In this post, a classifier is constructed which determines to which cultivar a specific wine sample belongs. Each sample consists a vector of 13 attributes of the wine, that is . The attributes are as follows:
 Alcohol
 Malic acid
 Ash
 Alcalinity of ash
 Magnesium
 Total phenols
 Flavanoids
 Nonflavanoid phenols
 Proanthocyanins
 Color intensity
 Hue
 OD280/OD315 of diluted wines
 Proline
Based on these attributes, the goal is to identify from which of three cultivars the data originated. The data set is available at the UCI Machine Learning Repository. Below are shown three sample rows from the data set.
1,14.23,1.71,2.43,15.6,127,2.8,3.06,.28,2.29,5.64,1.04,3.92,1065 1,13.2,1.78,2.14,11.2,100,2.65,2.76,.26,1.28,4.38,1.05,3.4,1050 1,13.16,2.36,2.67,18.6,101,2.8,3.24,.3,2.81,5.68,1.03,3.17,1185 ...
The first column denotes the target class. This data can be read into a matrix using the loadtxt function from numpy.
import numpy as np import matplotlib.pyplot as plt from sklearn import cross_validation from sklearn.discriminant_analysis import LinearDiscriminantAnalysis from matplotlib import colors # %% Read data from csv file A = np.loadtxt('wine.data', delimiter=',') #Get the targets (first column of file) y = A[:, 0] #Remove targets from input data A = A[:, 1:]
Linear Discriminant Analysis
The purpose of linear discriminant analysis (LDA) is to estimate the probability that a sample belongs to a specific class given the data sample itself. That is to estimate , where is the set of class identifiers, is the domain, and is the specific sample. Applying Bayes Theorem results in:
.
can be estimated by the frequency of class in the training data. LDA assumes that each class can be modeled as a multivariate Gaussian distribution with each class sharing a common covariance matrix . That is:
,
where and are the mean vector and covariance matrix for class respectively. The shared covariance matrix and mean vectors are estimated from the training data.
LDA Dimensionality Reduction
The centroids of the classes lie within an affine subspace of dimension at most . The input data can be transformed into a lower dimension that is optimal in terms of LDA classification. An optimal subspace is defined as one in which the betweenclass variance is maximized relative to the withinclass variance. That is, the amount of overlap between the classes is minimized with respect to the variance of the class centroids and the shared covariance matrix. This can be represented by maximizing the Rayleigh quotient:
,
where
,
is the withinclass scatter matrix,
,
is the betweenclass scatter matrix, is the number of samples belonging to class , and is the mean vector of all input vectors. The solution to this generalized eigenvalue problem is given by the largest eigenvalue of the matrix ; the corresponding eigenvector being the solution vector . This computation along with the dimension reduction can easily be performed using scikitlearn as follows:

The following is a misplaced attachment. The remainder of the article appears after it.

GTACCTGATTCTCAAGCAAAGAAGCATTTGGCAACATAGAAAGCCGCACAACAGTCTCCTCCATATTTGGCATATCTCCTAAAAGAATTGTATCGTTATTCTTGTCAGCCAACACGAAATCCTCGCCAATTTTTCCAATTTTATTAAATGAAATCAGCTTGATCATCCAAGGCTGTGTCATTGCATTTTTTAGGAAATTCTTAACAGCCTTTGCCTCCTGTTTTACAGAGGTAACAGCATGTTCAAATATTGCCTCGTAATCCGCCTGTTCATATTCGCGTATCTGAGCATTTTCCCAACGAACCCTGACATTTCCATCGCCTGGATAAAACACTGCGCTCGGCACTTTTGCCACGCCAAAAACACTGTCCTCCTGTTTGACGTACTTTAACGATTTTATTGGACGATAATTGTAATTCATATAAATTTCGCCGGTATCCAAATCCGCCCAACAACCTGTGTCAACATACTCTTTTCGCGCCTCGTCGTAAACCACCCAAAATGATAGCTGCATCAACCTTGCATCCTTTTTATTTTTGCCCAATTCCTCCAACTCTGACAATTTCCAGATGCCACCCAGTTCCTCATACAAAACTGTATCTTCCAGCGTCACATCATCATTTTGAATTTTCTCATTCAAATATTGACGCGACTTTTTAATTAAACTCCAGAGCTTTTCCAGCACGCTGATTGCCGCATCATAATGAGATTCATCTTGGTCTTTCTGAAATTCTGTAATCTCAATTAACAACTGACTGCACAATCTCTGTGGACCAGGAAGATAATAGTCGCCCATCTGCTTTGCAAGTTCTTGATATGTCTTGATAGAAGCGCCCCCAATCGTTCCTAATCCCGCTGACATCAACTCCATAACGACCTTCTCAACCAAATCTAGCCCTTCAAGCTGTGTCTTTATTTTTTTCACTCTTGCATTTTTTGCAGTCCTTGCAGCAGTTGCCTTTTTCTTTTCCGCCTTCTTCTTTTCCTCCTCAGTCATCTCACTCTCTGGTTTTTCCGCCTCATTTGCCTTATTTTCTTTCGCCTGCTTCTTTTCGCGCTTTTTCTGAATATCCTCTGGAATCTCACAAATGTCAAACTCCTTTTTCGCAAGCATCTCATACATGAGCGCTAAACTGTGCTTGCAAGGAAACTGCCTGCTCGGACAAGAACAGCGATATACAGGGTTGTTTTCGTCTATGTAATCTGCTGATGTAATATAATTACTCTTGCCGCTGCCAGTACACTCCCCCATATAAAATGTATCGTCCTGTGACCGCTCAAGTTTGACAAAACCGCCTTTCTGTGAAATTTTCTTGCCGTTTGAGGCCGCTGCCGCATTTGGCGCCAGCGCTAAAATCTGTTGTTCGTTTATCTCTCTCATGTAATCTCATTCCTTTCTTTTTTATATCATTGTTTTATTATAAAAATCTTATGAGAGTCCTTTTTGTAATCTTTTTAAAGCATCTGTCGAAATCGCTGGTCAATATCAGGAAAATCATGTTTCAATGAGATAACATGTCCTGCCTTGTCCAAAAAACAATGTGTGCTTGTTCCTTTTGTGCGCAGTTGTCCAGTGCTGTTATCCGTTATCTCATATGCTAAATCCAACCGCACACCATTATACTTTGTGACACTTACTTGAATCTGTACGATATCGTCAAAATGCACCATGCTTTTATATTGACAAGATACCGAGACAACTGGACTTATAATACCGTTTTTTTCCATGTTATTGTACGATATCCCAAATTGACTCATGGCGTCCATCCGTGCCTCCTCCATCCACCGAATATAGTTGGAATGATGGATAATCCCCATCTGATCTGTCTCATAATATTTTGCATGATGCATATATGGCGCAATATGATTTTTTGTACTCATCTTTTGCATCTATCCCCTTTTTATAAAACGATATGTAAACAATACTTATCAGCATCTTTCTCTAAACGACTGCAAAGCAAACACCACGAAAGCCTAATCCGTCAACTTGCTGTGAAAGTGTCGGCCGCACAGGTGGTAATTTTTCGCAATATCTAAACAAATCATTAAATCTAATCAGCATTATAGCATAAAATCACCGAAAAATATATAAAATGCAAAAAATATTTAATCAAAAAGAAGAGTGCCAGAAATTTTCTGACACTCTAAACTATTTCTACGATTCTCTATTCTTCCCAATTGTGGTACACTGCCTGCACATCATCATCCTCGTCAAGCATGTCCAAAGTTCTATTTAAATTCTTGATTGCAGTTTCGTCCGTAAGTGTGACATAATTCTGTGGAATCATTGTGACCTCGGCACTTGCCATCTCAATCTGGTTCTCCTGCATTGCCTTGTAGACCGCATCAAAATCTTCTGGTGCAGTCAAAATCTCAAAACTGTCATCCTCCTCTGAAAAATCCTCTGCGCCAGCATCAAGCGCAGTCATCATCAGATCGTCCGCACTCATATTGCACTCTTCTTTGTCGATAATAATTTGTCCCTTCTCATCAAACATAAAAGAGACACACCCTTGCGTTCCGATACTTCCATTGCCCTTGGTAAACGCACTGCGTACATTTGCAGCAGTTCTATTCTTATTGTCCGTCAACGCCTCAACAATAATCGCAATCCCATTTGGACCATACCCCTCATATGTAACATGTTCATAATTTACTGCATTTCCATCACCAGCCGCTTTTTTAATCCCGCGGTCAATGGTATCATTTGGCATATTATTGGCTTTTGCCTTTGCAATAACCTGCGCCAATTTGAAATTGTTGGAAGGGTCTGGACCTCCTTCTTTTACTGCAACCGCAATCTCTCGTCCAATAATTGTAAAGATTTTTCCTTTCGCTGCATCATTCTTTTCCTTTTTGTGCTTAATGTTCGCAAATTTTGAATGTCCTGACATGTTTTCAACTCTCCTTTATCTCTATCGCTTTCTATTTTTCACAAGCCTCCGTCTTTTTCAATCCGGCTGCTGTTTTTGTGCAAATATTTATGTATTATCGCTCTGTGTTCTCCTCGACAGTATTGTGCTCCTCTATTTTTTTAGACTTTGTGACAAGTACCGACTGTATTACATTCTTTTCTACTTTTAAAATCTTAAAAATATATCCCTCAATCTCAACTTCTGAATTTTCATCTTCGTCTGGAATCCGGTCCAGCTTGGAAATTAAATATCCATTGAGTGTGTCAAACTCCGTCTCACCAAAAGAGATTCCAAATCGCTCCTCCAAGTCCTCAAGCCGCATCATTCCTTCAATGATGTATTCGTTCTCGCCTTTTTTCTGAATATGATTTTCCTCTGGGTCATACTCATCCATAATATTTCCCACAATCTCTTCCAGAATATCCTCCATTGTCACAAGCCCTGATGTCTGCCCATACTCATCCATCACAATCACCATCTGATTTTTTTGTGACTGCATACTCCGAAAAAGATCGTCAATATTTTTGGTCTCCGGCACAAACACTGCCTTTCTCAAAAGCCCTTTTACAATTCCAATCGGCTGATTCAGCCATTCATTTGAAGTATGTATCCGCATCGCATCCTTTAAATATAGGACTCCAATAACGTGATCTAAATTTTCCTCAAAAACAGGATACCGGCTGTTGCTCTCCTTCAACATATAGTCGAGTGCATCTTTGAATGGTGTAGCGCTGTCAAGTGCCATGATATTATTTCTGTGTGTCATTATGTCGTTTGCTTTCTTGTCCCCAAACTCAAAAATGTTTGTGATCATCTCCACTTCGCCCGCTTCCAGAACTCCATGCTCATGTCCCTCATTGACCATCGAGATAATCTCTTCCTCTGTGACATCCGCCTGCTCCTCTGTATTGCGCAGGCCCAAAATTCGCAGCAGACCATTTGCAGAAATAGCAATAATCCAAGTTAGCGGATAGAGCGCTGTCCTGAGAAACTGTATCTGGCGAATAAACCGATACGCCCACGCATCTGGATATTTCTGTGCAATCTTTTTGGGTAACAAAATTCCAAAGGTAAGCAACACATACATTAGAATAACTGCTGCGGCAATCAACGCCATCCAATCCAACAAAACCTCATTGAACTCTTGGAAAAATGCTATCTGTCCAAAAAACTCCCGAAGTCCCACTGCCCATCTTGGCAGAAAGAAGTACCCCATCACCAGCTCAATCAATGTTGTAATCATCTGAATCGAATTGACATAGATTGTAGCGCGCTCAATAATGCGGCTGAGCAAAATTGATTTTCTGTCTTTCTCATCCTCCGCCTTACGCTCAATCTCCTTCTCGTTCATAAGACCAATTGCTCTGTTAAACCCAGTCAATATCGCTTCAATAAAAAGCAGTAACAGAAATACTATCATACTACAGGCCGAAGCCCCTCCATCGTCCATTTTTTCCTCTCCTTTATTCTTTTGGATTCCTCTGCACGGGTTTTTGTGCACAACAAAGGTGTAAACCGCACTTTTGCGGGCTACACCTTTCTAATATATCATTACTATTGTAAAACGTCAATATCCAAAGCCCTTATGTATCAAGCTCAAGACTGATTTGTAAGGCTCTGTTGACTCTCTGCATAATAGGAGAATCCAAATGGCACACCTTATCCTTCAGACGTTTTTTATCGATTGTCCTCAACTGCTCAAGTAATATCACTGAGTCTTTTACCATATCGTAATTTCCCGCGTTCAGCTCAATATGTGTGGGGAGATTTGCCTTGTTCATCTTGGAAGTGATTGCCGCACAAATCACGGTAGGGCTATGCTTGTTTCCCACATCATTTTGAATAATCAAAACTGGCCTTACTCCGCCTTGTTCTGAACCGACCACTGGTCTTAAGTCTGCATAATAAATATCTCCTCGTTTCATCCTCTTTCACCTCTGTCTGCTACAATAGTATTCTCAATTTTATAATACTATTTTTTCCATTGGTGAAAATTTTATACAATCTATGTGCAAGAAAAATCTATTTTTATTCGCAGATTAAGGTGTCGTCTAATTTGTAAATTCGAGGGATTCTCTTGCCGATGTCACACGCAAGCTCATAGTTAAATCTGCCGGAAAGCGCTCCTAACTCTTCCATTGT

lda = LinearDiscriminantAnalysis(n_components=2) lda.fit(A, y) drA = lda.transform(A)
As there are classes in this example, the data is transformed from to by preserving 2 components corresponding to the 2 largest eigenvalues of . A plot of the transformed data is shown next, with classes denoted with different colors.
Figure 1: Transformed Data Plot
LDA Classification
A transformed data point can be classified by identifying the class centroid to which it is closest in the transformed space. The centroids of the input data are shown below (as large black points) along with the transformed data plotted on the Voronoi diagram induced by the centroids. The Voronoi cells correspond to the regions LDA will classify as belonging to the respective centroid’s class.
Figure 2: Transformed Data Plot with Centroids and Voronoi Cells
As can be seen, there is clear separation between the three classes of wine in this case and so the classifier is expected to perform very well.
Results
Cross validation is used to test the performance of the classifier. The input data set is split into two sets and such that and . A larger percentage of the data is allocated for training. This process is repeated times and the classifier is trained and scored each time. This can be accomplished in python using scikitlearn as follows:
# %% Data extracted; perform LDA lda = LinearDiscriminantAnalysis() k_fold = cross_validation.KFold(len(A), 3, shuffle=True) print('LDA Results: ') for (trn, tst) in k_fold: lda.fit(A[trn], y[trn]) outVal = lda.score(A[tst], y[tst]) #Compute classification error print('Score: ' + str(outVal))
Results from the three runs are as follows:
 Run 1: 1.0
 Run 2: 0.983050847458
 Run 3: 0.966101694915
As can be seen, the classifier is able to predict the correct cultivar for a wine sample with high accuracy due to the well behaved structure of the classes.
References

Hastie, Trevor, et al. “The elements of statistical learning: data mining, inference and prediction.” The Mathematical Intelligencer 27.2 (2005): 8385.
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